Vol. LXIII, No. 22
Wednesday, June 3, 2009
(Photo by Bill Allen/NJ SportAction)
FAMILY TIES: Princeton University mens lightweight rowing senior star Justin Teti, second from left, powers through a recent training session on Lake Carnegie. This weekend, Teti, the nephew of former Princeton crew coach Mike Teti and former Tiger rowing star Paul Teti, heads to Sacramento, Calif. to compete in the Intercollegiate Rowing Association (IRA) regatta. The Tigers enter the national championship regatta undefeated and ranked No. 1 in the country.
The Teti name is synonymous with success in U.S. rowing circles.
Mike Teti was a three-time Olympian who went on to coach the U.S. mens eight to the Olympic gold medal in 2004. He was a longtime coach of the Princeton University mens heavyweight freshmen crew and is currently guiding the mens crew program at the University of California.
Tetis younger brother, Paul, was a rowing star at Princeton University who competed for the U. S. in the 2000, 2004, and 2008 Olympics.
Their nephew, Justin Teti, initially saw his chance for athletic success coming on the ice rather than in the water.
Madeline Davis has traveled a rollercoaster ride in her career with the Princeton University womens lightweight program.
As a freshman, Davis moved quickly up the ranks, going from the freshman eight to the second varsity and ending the season rowing for the top boat in the championship regattas.
The next year, Davis was demoted to the second varsity and spent the season honing her skills.
As the Princeton University womens open first varsity boat prepared last week for the NCAA womens rowing championship regatta, it finally gained a sense of continuity.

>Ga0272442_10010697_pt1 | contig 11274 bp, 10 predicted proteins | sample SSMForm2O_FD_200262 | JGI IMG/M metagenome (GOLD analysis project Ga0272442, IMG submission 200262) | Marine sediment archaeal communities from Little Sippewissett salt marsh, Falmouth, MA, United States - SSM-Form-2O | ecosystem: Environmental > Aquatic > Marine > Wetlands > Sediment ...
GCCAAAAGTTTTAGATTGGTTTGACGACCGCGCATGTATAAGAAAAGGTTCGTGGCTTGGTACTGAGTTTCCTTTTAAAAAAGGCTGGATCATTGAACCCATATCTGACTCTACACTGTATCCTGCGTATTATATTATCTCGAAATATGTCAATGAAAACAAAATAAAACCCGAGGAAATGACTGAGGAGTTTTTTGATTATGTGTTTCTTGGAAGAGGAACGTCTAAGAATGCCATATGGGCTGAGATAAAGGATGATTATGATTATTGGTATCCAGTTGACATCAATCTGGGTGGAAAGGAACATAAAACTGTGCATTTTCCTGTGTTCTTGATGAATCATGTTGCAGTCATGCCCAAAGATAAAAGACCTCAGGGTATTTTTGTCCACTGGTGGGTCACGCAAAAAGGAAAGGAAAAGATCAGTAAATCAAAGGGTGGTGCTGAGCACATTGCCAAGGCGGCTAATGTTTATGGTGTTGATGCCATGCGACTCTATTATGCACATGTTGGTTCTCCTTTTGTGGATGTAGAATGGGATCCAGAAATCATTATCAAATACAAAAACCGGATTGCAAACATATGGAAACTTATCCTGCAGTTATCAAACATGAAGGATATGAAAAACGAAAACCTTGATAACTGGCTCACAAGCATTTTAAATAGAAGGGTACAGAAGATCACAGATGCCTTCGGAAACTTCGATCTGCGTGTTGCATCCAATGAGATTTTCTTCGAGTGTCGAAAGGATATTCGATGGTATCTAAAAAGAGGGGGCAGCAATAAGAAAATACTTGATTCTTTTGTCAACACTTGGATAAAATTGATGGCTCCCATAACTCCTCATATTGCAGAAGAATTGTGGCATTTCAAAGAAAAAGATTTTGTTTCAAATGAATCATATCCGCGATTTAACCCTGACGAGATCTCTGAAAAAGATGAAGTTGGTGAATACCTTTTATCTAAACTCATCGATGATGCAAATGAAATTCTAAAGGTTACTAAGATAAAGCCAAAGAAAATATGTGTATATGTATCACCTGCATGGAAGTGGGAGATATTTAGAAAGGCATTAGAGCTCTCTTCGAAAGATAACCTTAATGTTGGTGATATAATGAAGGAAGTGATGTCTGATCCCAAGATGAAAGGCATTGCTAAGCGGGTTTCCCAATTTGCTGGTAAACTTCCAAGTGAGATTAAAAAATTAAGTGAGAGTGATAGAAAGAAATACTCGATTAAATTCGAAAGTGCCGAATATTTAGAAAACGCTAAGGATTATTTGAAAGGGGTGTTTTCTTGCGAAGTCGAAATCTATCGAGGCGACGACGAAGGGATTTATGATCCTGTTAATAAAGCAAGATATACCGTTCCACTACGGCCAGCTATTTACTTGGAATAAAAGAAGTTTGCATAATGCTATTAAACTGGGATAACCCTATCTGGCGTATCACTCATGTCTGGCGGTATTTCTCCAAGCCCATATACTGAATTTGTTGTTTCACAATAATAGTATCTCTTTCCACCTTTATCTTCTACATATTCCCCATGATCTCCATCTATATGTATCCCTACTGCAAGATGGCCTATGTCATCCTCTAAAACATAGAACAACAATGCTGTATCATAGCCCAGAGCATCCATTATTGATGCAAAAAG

We have had a lot of ups and downs this season with injuries, said Princeton head coach Lori Dauphiny.
In the time between the Eastern Sprints and the nationals, it was the first time we had the same lineup for two straight weeks. I think there was excitement; the first boat really started to come together. They found their groove.
In their opening heat last Thursday on Cooper River near Camden, the Tigers were in rhythm as they took second to advance to the semifinals.
Sheryl Severance didnt know what to expect from her Princeton High boys golf team coming into this spring.
Having lost a stellar group of seniors that helped the program win two straight Group III state titles, Severance knew that she could be in for a rocky year.
After producing a 14-1 record this spring, the Hun School boys lacrosse team had plenty of worthy candidates for the squads MVP award.
Senior attackmen Zach Martin and Harry Blackburn triggered the run-and-gun offense while bruising classmate Brendan Gallagher was a battering ram in the midfield.
On defense, senior Stephen Norman provided spirit and big hits while sophomore goalie Peter Blackburn directed traffic and came up with clutch saves all season long.
But when Hun head coach Bill Quirk did a count of the MVP ballots he passed out to his players, the box marked No MVP won in a landslide with 18 of 25 players opting for that choice.
In Quirks view, the teams choice to not single out any player was the final evidence of the one-for-all, all-for-one spirit that made the Raiders special.
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